Miles Macdonald (9 months ago)
No visit to Budapest could be complete without visiting this magnificent Synagogue, it's truly beautiful inside. Completed in 1859 it remains the largest in Europe with a seating capacity of 3000. Start with the 30 minute talk by a guide explaining the History of the Synagogue and also of the experiences of Jews in Hungary. The jewel in the Crown is obviously the main Synagogue, but don't miss the smaller Synagogue (used in Winter months for energy conservation), The Museum (objects relating to religious and everyday life) and another exhibition of the Budapest Ghetto 1944/45. At the North End, before the exit gate, stop to see the Holocaust Tree of Life Memorial. Easy to spend a couple of hours here and totally worth the entry fee.
Bobby T (10 months ago)
Although entrance fee is expensive there is a free great and extremely informative guided tour that gives you an insight into Jewish customs as well as Hungarian Jewish history. Memorial and tree of life can be seen from the outside of you are on a budget but I think it’s well worth paying to see this. Can easily spend 3 hours here.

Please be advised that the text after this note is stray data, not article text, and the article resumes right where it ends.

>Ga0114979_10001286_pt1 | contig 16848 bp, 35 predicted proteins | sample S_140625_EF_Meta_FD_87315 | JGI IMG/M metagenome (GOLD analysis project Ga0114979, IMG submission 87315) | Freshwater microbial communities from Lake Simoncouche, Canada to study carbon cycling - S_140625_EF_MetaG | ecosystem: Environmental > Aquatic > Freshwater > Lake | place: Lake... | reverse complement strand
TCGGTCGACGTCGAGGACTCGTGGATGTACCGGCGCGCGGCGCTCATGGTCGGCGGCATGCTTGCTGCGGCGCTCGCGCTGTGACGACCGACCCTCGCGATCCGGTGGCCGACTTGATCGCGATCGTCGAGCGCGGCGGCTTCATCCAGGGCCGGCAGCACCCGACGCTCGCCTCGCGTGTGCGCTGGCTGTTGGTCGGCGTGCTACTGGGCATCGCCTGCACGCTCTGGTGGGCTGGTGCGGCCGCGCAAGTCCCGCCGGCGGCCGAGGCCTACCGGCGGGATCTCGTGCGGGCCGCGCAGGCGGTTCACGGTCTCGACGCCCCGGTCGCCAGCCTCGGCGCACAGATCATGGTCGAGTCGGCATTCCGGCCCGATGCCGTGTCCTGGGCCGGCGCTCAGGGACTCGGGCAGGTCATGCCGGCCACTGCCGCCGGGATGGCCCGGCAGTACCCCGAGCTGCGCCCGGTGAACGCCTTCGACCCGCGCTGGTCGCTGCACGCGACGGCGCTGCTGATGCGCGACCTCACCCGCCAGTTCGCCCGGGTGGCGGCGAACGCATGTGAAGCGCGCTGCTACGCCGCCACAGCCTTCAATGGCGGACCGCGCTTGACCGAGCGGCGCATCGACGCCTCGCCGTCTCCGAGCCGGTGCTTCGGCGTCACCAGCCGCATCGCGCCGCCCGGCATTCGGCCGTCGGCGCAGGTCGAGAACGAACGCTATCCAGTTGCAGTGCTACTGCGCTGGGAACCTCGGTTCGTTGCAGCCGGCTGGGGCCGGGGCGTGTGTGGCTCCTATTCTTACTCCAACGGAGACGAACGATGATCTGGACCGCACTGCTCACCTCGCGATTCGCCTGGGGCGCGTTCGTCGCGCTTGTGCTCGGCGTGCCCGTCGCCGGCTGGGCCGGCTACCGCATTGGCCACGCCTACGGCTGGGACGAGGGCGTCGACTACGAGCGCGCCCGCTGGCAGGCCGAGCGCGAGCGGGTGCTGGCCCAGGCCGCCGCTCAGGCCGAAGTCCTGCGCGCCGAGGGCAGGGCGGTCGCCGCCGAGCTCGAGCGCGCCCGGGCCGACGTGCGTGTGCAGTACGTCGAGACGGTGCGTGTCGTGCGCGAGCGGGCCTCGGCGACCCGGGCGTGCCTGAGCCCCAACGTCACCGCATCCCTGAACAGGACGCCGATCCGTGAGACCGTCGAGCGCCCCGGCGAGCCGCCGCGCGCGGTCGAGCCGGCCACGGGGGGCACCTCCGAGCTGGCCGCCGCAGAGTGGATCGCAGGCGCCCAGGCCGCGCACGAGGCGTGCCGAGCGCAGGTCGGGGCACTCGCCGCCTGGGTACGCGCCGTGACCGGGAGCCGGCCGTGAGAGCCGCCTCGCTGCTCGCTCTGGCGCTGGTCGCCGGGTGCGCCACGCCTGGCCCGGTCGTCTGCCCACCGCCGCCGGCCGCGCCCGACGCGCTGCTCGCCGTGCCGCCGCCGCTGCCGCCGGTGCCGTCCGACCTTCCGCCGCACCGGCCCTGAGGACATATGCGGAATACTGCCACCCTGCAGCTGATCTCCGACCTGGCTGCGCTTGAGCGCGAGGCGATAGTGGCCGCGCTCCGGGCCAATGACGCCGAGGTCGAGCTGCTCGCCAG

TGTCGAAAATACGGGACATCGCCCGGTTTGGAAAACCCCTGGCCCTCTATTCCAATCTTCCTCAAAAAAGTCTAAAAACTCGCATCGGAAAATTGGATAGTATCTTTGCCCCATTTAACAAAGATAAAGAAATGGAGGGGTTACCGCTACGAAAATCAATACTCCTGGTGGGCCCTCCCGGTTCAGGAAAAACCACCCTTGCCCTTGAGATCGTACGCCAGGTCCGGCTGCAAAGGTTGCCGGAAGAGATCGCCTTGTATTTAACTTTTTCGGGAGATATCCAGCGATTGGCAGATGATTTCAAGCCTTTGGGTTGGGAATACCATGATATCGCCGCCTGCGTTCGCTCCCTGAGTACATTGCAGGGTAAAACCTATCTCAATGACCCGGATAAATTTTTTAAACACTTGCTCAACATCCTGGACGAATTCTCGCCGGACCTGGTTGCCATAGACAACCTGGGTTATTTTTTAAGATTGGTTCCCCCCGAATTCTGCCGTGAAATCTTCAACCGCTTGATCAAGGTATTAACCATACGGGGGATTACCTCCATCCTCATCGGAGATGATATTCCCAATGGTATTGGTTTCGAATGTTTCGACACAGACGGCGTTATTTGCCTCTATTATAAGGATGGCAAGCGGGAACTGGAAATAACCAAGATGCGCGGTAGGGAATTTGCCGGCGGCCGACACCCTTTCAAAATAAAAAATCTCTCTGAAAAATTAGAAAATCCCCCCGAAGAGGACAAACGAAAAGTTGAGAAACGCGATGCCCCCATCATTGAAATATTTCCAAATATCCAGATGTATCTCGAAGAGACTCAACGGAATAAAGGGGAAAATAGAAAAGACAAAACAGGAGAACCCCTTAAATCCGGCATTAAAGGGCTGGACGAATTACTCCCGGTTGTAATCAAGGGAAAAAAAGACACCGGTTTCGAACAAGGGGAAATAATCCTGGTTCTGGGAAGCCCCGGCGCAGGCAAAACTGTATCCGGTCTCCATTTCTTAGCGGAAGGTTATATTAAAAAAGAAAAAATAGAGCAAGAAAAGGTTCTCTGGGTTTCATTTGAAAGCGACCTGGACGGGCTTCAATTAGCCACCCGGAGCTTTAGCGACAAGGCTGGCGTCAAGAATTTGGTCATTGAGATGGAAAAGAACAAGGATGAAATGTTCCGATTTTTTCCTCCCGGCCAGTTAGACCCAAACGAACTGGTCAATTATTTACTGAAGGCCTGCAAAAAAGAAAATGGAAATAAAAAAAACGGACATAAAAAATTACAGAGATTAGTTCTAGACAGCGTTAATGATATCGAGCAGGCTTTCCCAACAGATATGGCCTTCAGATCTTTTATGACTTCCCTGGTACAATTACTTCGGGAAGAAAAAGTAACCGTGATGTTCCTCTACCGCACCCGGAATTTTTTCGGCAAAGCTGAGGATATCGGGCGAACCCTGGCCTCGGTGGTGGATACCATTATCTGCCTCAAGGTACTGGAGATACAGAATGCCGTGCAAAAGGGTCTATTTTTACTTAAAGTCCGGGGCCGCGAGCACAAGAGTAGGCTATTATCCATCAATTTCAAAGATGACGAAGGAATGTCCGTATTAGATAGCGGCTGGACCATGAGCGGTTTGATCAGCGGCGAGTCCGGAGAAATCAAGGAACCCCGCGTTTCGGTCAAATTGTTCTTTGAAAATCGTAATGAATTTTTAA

Yue Sun (Halo) (11 months ago)
A very ornate Jewish church. After buying the ticket, there is an English guide tour to explain the history of the Jews and their habits in daily life. It was very interesting. In addition, there are cemeteries, exhibitions, and museums to visit.
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Monte d"Accoddi is a Neolithic archaeological site in northern Sardinia, located in the territory of Sassari. The site consists of a massive raised stone platform thought to have been an altar. It was constructed by the Ozieri culture or earlier, with the oldest parts dated to around 4,000–3,650 BC.

The site was discovered in 1954 in a field owned by the Segni family. No chambers or entrances to the mound have been found, leading to the presumption it was an altar, a temple or a step pyramid. It may have also served an observational function, as its square plan is coordinated with the cardinal points of the compass.

The initial Ozieri structure was abandoned or destroyed around 3000 BC, with traces of fire found in the archeological evidence. Around 2800 BC the remains of the original structure were completely covered with a layered mixture of earth and stone, and large blocks of limestone were then applied to establish a second platform, truncated by a step pyramid (36 m × 29 m, about 10 m in height), accessible by means of a second ramp, 42 m long, built over the older one. This second temple resembles contemporary Mesopotamian ziggurats, and is attributed to the Abealzu-Filigosa culture.

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The site appears to have been abandoned again around 1800 BC, at the onset of the Nuragic age.

The monument was partially reconstructed during the 1980s. It is open to the public and accessible by the old route of SS131 highway, near the hamlet of Ottava. It is 14,9 km from Sassari and 45 km from Alghero. There is no public transportation to the site. The opening times vary throughout the year.